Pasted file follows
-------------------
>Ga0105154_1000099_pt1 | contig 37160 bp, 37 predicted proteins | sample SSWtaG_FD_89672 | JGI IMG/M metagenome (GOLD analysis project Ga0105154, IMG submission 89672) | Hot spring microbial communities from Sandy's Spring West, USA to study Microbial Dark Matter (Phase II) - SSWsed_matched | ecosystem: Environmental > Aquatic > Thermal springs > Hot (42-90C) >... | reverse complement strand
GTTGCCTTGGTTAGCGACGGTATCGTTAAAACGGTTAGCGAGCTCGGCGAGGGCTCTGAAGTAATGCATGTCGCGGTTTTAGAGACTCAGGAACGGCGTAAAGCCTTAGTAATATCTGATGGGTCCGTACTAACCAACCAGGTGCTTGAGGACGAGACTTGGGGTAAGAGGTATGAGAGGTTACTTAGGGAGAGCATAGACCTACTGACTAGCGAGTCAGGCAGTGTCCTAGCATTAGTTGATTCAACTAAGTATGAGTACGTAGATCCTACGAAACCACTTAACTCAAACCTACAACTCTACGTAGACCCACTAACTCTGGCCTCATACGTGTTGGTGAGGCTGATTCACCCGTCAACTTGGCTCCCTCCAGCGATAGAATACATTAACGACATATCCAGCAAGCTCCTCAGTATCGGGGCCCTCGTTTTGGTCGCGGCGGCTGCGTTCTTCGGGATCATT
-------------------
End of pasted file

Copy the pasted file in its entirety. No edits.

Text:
>Ga0105154_1000099_pt1 | contig 37160 bp, 37 predicted proteins | sample SSWtaG_FD_89672 | JGI IMG/M metagenome (GOLD analysis project Ga0105154, IMG submission 89672) | Hot spring microbial communities from Sandy's Spring West, USA to study Microbial Dark Matter (Phase II) - SSWsed_matched | ecosystem: Environmental > Aquatic > Thermal springs > Hot (42-90C) >... | reverse complement strand
GTTGCCTTGGTTAGCGACGGTATCGTTAAAACGGTTAGCGAGCTCGGCGAGGGCTCTGAAGTAATGCATGTCGCGGTTTTAGAGACTCAGGAACGGCGTAAAGCCTTAGTAATATCTGATGGGTCCGTACTAACCAACCAGGTGCTTGAGGACGAGACTTGGGGTAAGAGGTATGAGAGGTTACTTAGGGAGAGCATAGACCTACTGACTAGCGAGTCAGGCAGTGTCCTAGCATTAGTTGATTCAACTAAGTATGAGTACGTAGATCCTACGAAACCACTTAACTCAAACCTACAACTCTACGTAGACCCACTAACTCTGGCCTCATACGTGTTGGTGAGGCTGATTCACCCGTCAACTTGGCTCCCTCCAGCGATAGAATACATTAACGACATATCCAGCAAGCTCCTCAGTATCGGGGCCCTCGTTTTGGTCGCGGCGGCTGCGTTCTTCGGGATCATT